Answer: Moving your overcrowded veggies can be done, if you do it carefully. Start by soaking the soil the morning of the day you plan to move them. In the early evening dig the plants and move them. Water them well after moving. Expect them to look pathetic for a few days after the move, until the roots become re-established. Moving them in the evening will allow the roots to settle in before next morning's sunshine, which will help lessen the transplant shock. Or, instead of moving them, many gardeners practice what we call intensive gardening. Veggies are crowded together in a small space and as long as they are fed and watered adequately, they don't seem to mind sharing the space. Just something to think about.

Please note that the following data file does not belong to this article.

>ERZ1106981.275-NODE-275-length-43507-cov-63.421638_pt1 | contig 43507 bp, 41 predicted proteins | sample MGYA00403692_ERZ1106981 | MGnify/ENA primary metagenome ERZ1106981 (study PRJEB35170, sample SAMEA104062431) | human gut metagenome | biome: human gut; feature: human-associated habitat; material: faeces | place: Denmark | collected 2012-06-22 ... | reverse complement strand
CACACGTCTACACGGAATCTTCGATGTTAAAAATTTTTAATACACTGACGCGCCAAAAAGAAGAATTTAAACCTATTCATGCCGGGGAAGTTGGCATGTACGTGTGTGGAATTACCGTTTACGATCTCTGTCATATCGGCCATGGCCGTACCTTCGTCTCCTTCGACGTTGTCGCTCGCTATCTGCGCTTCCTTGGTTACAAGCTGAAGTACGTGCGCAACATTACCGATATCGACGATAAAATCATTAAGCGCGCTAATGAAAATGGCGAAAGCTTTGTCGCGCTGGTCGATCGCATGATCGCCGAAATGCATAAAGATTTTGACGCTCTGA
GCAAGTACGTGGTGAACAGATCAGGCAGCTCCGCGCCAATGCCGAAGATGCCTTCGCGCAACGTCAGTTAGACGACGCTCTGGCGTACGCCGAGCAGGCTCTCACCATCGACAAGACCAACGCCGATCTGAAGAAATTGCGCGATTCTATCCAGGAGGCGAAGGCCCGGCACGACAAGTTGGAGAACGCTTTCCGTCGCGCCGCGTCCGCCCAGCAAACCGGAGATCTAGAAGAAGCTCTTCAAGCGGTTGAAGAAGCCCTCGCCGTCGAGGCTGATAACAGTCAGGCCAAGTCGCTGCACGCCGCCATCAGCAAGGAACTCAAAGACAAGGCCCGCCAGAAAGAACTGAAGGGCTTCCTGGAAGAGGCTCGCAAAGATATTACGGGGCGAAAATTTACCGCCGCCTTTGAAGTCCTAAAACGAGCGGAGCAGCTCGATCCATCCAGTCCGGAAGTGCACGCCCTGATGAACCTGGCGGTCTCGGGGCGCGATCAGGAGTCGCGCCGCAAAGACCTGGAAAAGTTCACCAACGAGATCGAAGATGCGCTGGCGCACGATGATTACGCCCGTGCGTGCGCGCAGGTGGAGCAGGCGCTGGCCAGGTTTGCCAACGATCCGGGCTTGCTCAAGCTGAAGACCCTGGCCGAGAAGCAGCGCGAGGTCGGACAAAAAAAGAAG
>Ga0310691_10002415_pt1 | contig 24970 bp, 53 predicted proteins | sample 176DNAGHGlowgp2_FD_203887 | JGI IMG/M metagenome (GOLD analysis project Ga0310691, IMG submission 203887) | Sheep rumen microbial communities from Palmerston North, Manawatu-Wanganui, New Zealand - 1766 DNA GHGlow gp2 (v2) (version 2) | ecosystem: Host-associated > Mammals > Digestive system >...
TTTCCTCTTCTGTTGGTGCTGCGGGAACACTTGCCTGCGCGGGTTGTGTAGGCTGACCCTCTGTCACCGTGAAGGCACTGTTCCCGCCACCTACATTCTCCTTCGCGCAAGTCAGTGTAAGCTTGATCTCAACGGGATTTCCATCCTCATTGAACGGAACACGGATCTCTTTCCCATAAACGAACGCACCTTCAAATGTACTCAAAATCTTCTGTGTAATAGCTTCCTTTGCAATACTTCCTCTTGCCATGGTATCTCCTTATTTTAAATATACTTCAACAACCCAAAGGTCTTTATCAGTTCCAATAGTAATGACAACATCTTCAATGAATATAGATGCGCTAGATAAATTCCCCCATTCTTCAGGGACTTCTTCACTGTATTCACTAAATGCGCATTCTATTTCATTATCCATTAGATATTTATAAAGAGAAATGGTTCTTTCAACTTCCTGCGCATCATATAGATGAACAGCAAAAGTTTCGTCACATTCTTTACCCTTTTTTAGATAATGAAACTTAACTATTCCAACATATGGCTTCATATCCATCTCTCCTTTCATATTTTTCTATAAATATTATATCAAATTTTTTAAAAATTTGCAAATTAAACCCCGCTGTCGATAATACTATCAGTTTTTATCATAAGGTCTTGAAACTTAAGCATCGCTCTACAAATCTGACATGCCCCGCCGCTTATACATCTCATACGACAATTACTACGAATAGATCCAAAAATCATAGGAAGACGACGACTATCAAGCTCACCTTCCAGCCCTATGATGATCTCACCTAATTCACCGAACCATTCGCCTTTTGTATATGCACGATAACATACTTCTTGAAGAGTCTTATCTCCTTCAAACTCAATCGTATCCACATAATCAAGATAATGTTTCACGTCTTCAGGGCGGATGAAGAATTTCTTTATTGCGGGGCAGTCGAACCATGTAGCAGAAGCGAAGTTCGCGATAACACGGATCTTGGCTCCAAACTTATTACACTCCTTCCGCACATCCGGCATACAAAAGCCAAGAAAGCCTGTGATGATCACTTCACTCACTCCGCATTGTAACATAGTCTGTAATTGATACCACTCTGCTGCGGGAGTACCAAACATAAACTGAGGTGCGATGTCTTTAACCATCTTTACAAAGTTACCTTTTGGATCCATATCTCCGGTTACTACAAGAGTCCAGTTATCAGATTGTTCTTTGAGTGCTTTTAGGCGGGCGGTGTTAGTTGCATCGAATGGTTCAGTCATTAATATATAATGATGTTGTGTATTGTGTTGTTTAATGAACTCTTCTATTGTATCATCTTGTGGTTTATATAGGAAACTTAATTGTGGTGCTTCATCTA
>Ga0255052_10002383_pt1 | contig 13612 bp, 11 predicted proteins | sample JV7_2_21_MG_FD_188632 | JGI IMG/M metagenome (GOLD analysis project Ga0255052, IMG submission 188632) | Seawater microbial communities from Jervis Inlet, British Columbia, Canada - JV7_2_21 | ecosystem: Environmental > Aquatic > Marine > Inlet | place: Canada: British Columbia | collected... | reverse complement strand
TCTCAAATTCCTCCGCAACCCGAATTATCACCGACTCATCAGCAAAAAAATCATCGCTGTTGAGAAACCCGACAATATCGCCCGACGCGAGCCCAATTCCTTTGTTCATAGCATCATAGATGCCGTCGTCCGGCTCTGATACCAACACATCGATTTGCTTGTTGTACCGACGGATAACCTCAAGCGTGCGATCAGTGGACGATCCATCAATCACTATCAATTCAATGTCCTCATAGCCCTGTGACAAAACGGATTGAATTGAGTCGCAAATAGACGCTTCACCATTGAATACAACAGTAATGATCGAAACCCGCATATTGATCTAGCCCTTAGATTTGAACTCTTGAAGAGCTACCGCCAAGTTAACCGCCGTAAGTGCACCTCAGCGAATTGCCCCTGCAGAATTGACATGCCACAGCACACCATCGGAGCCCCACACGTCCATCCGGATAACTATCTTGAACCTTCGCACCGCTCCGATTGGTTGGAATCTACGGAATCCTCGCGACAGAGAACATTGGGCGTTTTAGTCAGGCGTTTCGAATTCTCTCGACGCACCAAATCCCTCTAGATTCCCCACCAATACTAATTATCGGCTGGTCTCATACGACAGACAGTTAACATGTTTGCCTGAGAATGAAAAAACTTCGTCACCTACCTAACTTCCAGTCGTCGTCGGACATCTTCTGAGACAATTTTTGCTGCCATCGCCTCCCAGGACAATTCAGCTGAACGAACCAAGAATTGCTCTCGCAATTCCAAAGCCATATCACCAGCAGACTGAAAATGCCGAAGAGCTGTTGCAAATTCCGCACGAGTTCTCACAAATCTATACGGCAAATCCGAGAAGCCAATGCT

Strawberries are perennials and should be expected to live 3-4 years. During that time they will send out runners which are actually new plants. If you select a few of the runners and coax them into rooting in a row adjacent to your existing plants, they will be ready to produce berries by the time your original strawberry plants are spent and need to be removed from the garden. If you do this each time your plants set runners, you'll always have healthy new strawberry plants that bloom and produce fruit.
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